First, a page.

If they are body image issues, I want you to ask yourself one question. Am I healthy? If the answer is yes, then throw a middle finger to society for setting an unreasonable standard.

If the answer is "I'm not sure", then set up an appointment to get a physical with your primary care doctor. You deserve to find out if it's society-based or if there are some changes that could potentially be made.

And if the answer is "No, I'm not healthy" then find the areas you need to make changes, and make ONE change a week. Decide to eat healthy once a day or decide to go for a walk once that week. Start small and set do-able goals. Don't focus on the end result because that will take time and we 100% live in an instant gratification world. Focus instead on the changes you are making. Most importantly, find an accountability buddy. We do better when we don't feel like we are alone in it (seriously science has proven this).

If they are character or personality quirks, I want you to ask yourself two questions: "Where is the evidence?" and "Does it make me a bad person?". 

It is absolutely so important to critically think about these types of cons. It's so easy to just list it as if it's fact without really giving ourselves the benefit of the doubt. 

Look at your con list and SHOW ME THE EVIDENCE (said in the voice of Tom Cruise from Jerry Maguire). 

I figured I would include the clip just in case you haven't seen it. Context matters, trust me. : ) 

Anyways, show me the evidence. Show me what you do, or think, or say that makes that an actual con. More importantly, show yourself. 

If you can't find the evidence, good chances are it's not really a con. We have this really great way of putting ourselves down for no good reason at all (and by really great I mean super terrible). 

If you can find evidence that it's a con, move on to the second question: "Does it make me a bad person?".

Again, it's so important to check yourself and your thoughts. I truly believe that what you feel is a con more than likely doesn't mean that you are a bad person. And if that's the case, can it truly be a con? Could it possibly mean that it's just your mind playing tricks with you?

If you ask yourself that question and you truly believe it makes you a bad person, then I want you to take that to someone you trust and check yourself with them. Good chances they will tell you that it doesn't make you a bad person.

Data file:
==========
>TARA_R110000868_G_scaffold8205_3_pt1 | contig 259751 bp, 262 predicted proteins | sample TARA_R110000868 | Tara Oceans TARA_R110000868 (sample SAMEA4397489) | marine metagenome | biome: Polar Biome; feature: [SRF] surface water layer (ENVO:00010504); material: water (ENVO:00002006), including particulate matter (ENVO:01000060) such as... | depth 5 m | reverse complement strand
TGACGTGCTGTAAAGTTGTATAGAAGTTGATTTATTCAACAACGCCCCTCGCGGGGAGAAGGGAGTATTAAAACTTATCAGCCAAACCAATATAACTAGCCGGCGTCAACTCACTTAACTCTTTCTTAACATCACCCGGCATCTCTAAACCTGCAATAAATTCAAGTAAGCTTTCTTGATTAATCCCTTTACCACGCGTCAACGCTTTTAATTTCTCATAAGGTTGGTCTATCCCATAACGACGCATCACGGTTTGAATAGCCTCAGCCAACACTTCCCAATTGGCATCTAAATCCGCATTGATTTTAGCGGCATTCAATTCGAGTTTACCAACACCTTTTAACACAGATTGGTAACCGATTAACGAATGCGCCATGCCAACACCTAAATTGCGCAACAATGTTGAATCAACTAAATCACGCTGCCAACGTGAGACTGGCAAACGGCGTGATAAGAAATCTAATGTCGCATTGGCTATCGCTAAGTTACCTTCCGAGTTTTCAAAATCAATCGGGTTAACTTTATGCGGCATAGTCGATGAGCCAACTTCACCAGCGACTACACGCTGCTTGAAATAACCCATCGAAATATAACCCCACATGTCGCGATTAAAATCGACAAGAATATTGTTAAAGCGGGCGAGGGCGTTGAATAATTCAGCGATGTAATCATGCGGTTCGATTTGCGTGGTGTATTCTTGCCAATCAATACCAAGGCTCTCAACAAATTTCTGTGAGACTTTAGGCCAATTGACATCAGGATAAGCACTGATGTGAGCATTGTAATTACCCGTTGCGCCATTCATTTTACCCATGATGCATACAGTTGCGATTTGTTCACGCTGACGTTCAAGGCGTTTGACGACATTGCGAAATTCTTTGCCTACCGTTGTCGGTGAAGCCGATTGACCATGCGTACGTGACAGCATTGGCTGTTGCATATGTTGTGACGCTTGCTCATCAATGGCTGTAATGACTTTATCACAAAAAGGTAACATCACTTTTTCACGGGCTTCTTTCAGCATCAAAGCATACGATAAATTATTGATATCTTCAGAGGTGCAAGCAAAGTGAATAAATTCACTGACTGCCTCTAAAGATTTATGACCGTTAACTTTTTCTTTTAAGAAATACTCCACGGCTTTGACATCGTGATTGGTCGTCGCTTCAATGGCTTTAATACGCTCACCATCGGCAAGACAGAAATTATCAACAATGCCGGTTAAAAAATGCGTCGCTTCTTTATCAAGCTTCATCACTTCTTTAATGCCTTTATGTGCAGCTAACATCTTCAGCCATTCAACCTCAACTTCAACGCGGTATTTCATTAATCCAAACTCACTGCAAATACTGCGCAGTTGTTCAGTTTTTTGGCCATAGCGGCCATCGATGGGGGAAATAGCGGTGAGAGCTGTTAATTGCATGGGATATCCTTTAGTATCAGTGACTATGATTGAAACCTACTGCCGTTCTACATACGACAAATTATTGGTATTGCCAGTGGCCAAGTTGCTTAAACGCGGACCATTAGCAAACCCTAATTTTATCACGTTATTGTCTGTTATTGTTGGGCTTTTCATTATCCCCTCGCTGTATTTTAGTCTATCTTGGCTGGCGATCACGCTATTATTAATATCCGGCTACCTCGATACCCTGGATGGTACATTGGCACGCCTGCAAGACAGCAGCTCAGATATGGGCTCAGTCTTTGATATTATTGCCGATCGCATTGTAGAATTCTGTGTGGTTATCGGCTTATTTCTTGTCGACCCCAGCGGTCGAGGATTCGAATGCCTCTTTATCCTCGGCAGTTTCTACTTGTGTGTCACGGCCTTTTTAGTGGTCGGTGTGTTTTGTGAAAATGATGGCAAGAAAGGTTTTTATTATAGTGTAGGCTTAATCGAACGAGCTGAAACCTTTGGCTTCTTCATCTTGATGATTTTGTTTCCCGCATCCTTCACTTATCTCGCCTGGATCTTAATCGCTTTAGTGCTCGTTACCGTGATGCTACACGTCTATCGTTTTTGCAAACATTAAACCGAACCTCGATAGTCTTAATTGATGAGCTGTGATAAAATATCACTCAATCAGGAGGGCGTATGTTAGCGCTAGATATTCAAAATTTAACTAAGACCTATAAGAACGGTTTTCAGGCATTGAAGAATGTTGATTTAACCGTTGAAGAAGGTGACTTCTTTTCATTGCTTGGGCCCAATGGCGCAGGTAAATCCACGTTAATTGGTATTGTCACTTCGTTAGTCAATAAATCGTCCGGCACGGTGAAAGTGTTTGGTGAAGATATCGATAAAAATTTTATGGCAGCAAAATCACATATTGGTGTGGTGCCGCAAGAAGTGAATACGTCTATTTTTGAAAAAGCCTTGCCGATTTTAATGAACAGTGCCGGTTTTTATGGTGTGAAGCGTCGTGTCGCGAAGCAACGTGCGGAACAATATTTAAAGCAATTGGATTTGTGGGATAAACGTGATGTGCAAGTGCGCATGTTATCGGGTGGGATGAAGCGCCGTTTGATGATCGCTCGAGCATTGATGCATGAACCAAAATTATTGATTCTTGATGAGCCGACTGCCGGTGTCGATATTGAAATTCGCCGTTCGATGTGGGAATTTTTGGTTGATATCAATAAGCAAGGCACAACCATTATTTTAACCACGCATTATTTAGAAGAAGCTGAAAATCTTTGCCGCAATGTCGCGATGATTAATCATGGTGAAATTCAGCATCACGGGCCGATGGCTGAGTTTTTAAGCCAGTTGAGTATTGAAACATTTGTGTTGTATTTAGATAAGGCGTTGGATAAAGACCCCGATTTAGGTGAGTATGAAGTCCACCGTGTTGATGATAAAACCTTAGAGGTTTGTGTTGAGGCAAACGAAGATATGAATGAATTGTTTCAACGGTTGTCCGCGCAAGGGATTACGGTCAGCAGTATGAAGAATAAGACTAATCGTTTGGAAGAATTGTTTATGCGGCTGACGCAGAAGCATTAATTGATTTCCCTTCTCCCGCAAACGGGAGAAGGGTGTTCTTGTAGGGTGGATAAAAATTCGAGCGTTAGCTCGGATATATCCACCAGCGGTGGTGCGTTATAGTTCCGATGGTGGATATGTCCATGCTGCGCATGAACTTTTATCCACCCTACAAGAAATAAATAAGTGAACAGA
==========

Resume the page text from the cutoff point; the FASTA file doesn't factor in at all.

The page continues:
We don't always see ourselves clearly.


Another REALLY important question to ask yourself here is "Is this con something I created or does it stem from something that was done to me?" 

We have a tendency to take the awful things that other people do to us and make it our fault. 

If this is the case I want you to scream right now, "IT'S NOT MY FAULT AND THIS IS NOT ME!!!!!". Seriously. Scream it now and who cares who hears you. Good chances are they need to hear it and Lord knows you need to say it! 

If for some reason they tell you that it does make you a bad person OR if you just truly feel that despite what anyone else says or thinks that it's a con, then let's make some changes. 

Just like earlier, start small and make do-able goals. 

The beautiful thing about life and humanity is that we have the power to choose who we are in ANY given moment. 

This means that you get an unlimited amount of moments to create and continue your own worth and self-love. 

Remember, give yourself the grace and mercy that you give others. 

I believe in you and am standing with you in your journey! 

Still don't believe it?

Call me...

I'll tell it to your beautiful, incredible, amazing, face. : ) 


What Is Wrong With Us?


Sometimes, we can sense there is a problem in our relationship, but we aren't sure what it is. 

We feel disconnected, but it's hard to pinpoint how it got to this point and why we feel that way. 

Take this quiz to help you figure out what is happening in your relationship that helps you feel disconnected to your partner. 

From your viewpoint, is your partner accessible to you?

1. I can get my partner's attention easily. True or False

2. My partner is easy to connect with emotionally. True or False

3. My partner shows me that I come first with him/her. True or False

4. I am not feeling lonely or shut out in this relationship. True or False

5. I can share my deepest feelings with my partner. He/she will listen. True or False

From your viewpoint, is your partner responsive to you?